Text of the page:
Are the film tax breaks really helping Louisiana?

Frank talk in Baton Rouge about Louisiana’s film tax credits has been worthwhile for taxpayers, who’ve helped subsidize some big-time movies without proof of profit to our state.

A host of bills have been introduced and discussed in the Legislature regarding Louisiana’s generous contributions to Hollywood filmmakers. Supporters of robust tax credits flooded the Capitol last month, touting the emergence of Louisiana as “Hollywood South” and claiming the demise of filmmaking here if the state turns off the tap for free money to the industry.

They talk a good game. For example, New Orleans in 2013 hosted some 60 tax credit film projects that include TV shows, movies and commercials. The city’s Office of Cultural Economy says that led to more than $450 million in local spending. Impressive.

Louisiana has seen the likes of film stars like Brad Pitt, Christian Bale, Matthew McConaughey, Denzel Washington and others this year alone. What’s not to love?

This: The state has doled out close to $2 billion in tax credits since initiating its hot pursuit of the film industry, recovering only about 23 cents to the dollar, according to one respected economist’s study. In some cases, we’ve been hoodwinked into doling out more than deserved.

While the state offers generous breaks to filmmakers who use Louisiana talent, many of those who profit from their work in our state generate little in return for us. Most big names are just passing through.

The Public Affairs Research Council of Louisiana, citing a study by Loren C. Scott and Associates of Baton Rouge, said that in fiscal year 2014 alone, Louisiana’s state treasury lost $171 million from the motion credit tax credit. Louisiana needs stable funding for higher education and healthcare; it can ill afford such losses.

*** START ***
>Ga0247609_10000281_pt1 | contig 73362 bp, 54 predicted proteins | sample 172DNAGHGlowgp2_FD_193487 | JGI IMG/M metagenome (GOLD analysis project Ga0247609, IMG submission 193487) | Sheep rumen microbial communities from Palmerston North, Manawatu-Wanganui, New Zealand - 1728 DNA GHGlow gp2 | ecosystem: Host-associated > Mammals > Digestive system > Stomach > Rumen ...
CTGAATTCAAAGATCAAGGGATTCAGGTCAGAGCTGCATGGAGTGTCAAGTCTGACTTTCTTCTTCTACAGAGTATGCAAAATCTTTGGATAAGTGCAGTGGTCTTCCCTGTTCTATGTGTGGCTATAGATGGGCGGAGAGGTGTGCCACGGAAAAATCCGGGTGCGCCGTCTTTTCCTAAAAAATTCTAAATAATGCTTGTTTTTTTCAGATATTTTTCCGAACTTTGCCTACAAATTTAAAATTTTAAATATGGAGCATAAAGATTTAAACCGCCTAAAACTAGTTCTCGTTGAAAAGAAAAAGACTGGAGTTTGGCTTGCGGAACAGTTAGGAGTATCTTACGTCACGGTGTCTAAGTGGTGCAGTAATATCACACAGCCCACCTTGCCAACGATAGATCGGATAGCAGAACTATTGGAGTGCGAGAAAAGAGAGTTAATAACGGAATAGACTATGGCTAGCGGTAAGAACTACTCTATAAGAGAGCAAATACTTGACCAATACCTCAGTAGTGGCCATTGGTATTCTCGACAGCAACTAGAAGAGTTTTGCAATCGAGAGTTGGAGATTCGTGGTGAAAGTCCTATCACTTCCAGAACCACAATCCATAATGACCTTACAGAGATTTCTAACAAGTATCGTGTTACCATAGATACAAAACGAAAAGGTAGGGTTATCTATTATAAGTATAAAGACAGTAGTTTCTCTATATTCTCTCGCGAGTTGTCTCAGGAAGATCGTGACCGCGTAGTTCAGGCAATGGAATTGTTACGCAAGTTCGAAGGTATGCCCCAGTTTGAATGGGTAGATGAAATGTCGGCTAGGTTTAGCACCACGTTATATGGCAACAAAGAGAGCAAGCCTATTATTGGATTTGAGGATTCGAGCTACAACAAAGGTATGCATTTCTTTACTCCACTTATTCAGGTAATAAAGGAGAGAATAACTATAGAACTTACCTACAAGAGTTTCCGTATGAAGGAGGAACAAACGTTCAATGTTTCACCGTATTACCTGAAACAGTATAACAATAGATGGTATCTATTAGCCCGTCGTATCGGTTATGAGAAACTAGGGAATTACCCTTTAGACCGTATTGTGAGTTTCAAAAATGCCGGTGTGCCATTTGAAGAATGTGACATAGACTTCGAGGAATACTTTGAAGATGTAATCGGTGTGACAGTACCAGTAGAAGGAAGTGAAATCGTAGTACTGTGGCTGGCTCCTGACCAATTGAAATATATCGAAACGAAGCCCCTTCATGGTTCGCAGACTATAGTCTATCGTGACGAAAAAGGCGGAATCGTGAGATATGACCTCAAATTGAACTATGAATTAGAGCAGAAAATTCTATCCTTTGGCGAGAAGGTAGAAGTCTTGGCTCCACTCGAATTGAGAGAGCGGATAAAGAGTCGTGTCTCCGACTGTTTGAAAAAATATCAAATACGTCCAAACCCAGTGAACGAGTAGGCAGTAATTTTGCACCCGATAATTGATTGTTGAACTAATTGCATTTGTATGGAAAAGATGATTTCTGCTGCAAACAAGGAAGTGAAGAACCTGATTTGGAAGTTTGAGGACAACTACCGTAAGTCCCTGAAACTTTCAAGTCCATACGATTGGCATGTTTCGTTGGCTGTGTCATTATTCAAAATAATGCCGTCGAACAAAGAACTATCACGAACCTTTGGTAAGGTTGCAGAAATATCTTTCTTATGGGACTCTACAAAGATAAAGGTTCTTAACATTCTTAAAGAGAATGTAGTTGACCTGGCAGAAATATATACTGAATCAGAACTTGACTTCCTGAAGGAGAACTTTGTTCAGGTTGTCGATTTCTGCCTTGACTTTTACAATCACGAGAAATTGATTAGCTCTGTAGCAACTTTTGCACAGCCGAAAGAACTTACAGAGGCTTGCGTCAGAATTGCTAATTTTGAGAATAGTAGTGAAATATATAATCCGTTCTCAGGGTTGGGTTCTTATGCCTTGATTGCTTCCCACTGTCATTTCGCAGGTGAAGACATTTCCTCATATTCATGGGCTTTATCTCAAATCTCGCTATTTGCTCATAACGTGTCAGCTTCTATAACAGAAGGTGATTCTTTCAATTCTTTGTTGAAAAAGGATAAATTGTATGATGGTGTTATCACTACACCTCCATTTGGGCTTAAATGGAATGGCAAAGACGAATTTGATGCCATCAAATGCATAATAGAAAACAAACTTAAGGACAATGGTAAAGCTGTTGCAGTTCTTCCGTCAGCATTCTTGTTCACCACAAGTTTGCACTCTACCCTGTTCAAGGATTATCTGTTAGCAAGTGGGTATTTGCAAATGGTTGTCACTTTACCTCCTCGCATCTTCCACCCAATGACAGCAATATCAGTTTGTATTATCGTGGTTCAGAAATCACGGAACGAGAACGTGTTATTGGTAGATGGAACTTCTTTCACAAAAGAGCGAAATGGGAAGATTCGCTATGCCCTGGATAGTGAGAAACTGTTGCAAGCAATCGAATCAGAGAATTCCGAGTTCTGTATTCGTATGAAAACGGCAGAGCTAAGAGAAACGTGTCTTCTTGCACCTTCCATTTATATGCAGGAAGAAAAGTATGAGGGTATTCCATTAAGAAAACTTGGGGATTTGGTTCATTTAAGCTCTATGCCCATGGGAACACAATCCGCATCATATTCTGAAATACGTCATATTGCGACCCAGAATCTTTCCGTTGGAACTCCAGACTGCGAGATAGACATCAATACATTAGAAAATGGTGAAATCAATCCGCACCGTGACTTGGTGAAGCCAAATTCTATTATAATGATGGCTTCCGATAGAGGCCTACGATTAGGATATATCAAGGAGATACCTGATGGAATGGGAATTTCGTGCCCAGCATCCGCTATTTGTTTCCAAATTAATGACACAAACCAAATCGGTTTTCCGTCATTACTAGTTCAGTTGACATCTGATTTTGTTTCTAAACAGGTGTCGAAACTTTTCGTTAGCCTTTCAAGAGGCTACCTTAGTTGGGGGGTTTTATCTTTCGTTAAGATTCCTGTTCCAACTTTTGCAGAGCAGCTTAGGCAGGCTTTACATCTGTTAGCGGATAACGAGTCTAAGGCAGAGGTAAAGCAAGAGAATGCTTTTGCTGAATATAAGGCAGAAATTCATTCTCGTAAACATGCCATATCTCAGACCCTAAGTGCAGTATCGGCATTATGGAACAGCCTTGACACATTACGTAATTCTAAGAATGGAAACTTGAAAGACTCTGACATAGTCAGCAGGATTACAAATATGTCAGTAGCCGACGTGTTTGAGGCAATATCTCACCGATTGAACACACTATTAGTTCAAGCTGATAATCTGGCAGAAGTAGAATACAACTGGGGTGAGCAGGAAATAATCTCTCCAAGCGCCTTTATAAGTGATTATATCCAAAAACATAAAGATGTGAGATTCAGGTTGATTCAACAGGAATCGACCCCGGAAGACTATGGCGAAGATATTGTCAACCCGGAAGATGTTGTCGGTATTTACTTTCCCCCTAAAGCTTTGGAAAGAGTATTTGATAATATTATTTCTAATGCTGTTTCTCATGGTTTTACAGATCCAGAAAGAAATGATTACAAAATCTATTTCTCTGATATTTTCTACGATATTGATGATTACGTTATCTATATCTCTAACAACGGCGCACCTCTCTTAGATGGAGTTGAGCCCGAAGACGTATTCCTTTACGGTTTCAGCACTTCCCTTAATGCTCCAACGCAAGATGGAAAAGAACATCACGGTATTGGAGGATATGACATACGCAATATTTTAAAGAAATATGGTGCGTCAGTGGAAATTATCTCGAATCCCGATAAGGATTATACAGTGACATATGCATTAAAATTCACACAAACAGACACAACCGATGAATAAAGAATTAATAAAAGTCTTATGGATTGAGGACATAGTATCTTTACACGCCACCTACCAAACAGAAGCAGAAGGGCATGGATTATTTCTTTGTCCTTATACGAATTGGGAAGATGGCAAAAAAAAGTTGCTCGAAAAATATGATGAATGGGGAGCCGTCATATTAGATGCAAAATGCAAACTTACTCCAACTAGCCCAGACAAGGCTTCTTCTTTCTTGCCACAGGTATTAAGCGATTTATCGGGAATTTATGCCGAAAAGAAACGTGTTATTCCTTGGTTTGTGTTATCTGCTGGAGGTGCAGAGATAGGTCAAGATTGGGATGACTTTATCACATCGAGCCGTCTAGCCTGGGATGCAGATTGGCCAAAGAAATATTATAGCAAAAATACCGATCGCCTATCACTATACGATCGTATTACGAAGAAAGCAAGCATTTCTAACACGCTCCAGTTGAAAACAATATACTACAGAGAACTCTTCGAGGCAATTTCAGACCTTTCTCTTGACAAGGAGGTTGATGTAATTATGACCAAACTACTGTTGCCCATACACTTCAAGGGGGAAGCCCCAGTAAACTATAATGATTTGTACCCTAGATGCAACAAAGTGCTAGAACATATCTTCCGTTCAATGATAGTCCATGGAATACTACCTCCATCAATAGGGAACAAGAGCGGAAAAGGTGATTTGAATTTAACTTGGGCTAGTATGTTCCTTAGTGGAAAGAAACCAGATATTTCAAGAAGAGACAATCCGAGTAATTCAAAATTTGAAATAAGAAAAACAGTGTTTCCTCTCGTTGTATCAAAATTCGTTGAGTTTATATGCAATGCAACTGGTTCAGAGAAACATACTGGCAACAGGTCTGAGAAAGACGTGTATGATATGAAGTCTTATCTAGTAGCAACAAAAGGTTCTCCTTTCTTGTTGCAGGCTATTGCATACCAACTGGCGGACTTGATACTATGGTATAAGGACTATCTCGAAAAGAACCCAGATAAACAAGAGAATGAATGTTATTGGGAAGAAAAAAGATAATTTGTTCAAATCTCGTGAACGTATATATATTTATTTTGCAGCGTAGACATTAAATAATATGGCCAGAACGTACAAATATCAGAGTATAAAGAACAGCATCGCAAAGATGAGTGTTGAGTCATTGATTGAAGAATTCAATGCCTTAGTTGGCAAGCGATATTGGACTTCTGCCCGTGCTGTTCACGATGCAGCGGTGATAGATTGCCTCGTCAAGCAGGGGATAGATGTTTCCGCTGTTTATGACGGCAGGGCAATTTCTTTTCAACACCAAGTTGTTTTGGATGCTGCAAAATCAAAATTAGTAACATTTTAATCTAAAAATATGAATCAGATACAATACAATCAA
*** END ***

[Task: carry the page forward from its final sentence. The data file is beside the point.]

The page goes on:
Lawmakers have been studying the breadth of tax breaks given not only to the film industry, but other private industries. In most instances, the case can be made that tax credits are luring jobs to Louisiana, that they are growing our state’s prowess in areas like producing energy or new expertise in software. Such incentives promise growth for and continued health of industries that will keep our people gainfully employees for generations.

Not so with the Hollywood film industry, which seems to be touring the country in search of free money. Louisiana has none to give.

A PAR policy brief published May 15 suggests that if the state wants to benefit from its film credits, it should cap the program and direct benefits away from blockbuster films and toward digital creation and content, software and Internet innovations — things Louisianians can do. Rather than provide big payoffs for big movie companies, invest here. Such sage ideas deserve unlimited credit.

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